The medical device directives so far in place will be replaced by the EU Medical Device Regulation (MDR) and the In Vitro Diagnostic Medical Device Regulation (IVDR). These new regulations will include safety and quality standards for medical devices that have to be complied with, before a product can be placed on the European market. In a defined process to assess compliance with the new legislation, manufacturers will have to prepare a technical dossier demonstrating that general safety and performance requirements have been met. Well-documented risk management to assess and minimize potential risks and clinical evaluation of the product will henceforth be subject to more detailed regulation and will be essential for compliance with the new legislation. For the entire life cycle of a product, processes for the identification and assessment of technical, biological, and chemical risks will have to be in place.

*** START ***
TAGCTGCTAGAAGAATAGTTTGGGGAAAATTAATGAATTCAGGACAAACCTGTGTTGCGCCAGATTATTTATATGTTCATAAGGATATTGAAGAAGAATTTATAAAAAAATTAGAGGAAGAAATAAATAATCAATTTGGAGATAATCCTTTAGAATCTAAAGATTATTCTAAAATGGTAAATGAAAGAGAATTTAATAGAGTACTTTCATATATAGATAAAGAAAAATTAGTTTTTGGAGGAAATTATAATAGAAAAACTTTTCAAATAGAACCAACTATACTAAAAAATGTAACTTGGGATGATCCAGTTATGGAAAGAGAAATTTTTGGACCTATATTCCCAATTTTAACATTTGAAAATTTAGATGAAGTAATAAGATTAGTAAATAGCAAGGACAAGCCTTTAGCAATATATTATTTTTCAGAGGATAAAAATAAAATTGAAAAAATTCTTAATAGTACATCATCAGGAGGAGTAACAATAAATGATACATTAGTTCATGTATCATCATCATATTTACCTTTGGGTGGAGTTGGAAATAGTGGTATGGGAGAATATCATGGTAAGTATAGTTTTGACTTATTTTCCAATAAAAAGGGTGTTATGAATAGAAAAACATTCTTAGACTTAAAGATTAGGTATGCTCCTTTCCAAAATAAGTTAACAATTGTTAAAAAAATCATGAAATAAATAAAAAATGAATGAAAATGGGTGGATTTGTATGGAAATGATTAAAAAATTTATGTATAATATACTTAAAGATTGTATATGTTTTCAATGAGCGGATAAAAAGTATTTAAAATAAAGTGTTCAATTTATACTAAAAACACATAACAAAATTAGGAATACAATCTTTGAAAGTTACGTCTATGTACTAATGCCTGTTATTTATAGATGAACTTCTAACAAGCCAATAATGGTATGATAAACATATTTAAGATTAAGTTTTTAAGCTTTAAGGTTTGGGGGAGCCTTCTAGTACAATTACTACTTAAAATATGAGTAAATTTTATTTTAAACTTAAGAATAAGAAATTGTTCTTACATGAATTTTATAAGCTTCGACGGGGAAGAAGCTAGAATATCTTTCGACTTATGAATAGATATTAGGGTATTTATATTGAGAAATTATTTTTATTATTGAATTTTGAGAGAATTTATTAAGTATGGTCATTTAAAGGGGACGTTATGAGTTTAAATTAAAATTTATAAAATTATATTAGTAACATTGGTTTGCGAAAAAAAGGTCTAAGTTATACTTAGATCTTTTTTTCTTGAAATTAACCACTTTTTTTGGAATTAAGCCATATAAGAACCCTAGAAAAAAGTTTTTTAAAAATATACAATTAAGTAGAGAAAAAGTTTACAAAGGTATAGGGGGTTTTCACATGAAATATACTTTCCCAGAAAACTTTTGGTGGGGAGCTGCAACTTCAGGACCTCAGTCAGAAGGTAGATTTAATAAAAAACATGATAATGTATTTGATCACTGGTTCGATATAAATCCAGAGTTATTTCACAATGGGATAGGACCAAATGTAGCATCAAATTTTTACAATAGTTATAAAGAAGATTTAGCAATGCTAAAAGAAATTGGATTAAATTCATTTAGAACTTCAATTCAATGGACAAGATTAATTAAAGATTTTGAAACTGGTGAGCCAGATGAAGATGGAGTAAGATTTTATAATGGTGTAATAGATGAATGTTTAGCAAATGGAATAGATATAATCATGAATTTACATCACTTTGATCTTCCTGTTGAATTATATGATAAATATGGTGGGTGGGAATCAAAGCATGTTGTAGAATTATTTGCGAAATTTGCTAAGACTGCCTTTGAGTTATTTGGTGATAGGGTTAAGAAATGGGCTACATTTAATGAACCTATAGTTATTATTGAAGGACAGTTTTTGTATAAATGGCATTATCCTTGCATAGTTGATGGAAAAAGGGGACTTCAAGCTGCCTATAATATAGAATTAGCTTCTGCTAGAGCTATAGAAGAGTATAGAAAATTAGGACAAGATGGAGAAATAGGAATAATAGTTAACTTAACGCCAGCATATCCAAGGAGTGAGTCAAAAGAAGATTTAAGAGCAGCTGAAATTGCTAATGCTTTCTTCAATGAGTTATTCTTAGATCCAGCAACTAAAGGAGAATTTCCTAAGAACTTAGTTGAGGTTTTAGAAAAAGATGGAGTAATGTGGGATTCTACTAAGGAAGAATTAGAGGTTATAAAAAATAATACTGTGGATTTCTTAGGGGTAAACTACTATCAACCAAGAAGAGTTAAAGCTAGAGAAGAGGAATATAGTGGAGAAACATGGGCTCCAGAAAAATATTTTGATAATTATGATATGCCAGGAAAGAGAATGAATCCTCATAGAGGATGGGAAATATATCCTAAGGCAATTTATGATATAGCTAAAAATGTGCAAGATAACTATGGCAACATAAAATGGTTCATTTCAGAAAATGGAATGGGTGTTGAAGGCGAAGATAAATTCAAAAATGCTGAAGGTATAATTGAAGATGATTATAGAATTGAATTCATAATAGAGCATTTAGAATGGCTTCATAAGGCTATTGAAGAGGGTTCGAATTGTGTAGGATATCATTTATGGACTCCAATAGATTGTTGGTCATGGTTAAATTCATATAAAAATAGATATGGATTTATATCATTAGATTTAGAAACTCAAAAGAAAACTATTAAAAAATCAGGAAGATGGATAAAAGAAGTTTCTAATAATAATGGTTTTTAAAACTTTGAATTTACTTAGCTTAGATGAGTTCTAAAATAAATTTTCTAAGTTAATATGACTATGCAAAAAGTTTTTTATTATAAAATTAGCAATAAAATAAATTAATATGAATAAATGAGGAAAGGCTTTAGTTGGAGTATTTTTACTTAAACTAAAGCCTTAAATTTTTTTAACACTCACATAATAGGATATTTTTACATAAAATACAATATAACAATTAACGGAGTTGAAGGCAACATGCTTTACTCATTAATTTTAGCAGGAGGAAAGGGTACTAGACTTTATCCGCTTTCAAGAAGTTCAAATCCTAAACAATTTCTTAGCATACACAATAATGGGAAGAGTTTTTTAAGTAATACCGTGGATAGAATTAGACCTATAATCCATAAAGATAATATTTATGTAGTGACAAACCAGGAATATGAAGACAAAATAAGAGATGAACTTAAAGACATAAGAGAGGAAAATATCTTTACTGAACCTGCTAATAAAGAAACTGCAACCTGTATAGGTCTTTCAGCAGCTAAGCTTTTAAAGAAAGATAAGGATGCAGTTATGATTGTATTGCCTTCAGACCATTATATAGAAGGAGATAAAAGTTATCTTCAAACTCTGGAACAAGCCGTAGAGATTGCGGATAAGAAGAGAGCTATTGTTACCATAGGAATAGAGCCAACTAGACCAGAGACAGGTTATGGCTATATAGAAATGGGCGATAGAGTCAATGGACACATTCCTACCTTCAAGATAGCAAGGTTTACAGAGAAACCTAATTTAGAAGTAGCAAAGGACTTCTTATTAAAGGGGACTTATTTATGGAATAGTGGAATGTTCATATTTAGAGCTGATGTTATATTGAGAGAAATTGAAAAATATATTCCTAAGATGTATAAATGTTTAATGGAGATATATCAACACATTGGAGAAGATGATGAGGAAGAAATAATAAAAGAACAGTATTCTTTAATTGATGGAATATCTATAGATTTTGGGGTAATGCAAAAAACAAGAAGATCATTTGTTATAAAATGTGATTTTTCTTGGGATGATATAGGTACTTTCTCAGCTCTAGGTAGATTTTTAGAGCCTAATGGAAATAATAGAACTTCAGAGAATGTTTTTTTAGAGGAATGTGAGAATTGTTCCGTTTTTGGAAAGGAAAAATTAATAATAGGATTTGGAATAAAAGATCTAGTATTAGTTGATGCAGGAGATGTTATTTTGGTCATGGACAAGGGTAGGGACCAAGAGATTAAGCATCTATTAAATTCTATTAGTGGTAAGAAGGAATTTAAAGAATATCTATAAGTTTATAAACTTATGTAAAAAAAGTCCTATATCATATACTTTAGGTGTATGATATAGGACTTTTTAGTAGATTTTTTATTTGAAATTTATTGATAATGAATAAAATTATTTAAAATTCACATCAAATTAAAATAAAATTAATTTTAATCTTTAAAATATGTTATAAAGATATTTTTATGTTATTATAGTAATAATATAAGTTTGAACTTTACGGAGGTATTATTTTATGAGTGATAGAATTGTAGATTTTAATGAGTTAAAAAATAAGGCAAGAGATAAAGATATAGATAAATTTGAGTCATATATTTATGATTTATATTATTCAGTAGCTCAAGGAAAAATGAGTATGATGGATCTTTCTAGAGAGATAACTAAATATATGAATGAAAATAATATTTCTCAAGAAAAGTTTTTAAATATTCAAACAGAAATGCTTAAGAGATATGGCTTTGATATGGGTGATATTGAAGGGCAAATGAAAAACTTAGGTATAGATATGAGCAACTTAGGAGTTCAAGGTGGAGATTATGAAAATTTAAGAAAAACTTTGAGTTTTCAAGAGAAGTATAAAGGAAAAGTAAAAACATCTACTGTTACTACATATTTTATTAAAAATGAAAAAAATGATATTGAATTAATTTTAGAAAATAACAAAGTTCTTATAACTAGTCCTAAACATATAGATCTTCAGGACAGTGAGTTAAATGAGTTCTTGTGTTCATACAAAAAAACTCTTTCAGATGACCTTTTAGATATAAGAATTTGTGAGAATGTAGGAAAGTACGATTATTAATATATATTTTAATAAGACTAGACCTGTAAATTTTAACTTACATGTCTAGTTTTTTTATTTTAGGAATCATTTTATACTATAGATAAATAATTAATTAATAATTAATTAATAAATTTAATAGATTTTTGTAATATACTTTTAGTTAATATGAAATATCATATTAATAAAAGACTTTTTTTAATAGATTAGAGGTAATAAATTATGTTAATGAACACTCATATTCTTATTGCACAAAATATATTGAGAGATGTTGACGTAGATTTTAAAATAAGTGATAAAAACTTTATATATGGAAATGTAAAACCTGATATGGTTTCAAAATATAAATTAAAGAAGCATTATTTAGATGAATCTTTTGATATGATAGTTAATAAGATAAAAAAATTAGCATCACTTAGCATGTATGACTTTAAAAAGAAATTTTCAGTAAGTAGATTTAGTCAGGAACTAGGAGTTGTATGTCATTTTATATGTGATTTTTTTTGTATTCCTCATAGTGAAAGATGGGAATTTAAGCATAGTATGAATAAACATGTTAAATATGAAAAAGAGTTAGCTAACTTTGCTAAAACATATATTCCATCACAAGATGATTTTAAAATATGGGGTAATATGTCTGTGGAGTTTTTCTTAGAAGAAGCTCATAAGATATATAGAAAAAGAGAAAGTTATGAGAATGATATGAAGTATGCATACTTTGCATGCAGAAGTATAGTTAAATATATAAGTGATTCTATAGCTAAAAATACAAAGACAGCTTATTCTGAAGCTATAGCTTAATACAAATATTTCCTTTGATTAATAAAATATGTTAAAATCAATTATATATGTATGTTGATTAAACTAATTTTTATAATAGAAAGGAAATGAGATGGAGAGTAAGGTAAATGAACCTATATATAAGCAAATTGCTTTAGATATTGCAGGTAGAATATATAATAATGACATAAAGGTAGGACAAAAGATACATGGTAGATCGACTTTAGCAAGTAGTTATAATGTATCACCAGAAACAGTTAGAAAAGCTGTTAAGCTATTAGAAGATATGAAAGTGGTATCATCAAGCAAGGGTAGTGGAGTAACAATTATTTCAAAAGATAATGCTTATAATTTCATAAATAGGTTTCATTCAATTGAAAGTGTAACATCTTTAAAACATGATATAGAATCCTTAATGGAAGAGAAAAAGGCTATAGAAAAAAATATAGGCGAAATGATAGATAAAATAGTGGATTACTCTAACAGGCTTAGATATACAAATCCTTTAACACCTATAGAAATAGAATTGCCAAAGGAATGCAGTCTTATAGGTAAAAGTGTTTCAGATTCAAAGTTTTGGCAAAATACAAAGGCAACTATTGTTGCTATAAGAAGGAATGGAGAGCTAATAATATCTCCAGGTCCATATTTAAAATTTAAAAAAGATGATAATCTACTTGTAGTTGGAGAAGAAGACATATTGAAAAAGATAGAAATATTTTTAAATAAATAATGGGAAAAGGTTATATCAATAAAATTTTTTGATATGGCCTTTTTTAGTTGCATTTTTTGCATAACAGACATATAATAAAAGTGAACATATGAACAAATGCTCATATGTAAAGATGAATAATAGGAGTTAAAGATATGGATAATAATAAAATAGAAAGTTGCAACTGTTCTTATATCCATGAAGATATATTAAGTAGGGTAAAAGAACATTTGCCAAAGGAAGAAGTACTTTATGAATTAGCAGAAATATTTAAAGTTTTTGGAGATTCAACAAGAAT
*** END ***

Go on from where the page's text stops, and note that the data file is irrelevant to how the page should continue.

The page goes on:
The institute’s newly established business unit “Translational Biomedical Engineering” combines expertise in the medical device area – focused on neuroimplants and on conducting and assisting the development of novel technologies for administration of medicinal aerosols – with many years of experience in the assessment of chemicals, nanomaterials, and biocompatibility. This allows optimal support to be provided to medical device manufacturers in developing innovative biomedical engineering solutions in compliance with the new regulations and in implementing the new requirements.
Fraunhofer ITEM offers the definition of risk management measures in compliance with (DIN EN) ISO 14971, biological evaluation of the medical device as part of the risk management process, and performance of relevant in-vitro and in-vivo tests in compliance with the (DIN EN) ISO 10993 standards under one roof. Clinical evaluation is performed primarily based on scientific literature and can be complemented, if necessary, by clinical trials.
Sometime during 2017, the medical device directives so far in place, i.e. MDD 93/42/EEC, AIMDD 90/385/EEC, and IVDD 98/79/EC, will be replaced by the EU Medical Device Regulation (MDR) and the In Vitro Diagnostic Medical Device Regulation (IVDR). These will become effective in the Member States immediately upon adoption by the EU and, unlike EU directives, do not need to be translated into national legislation.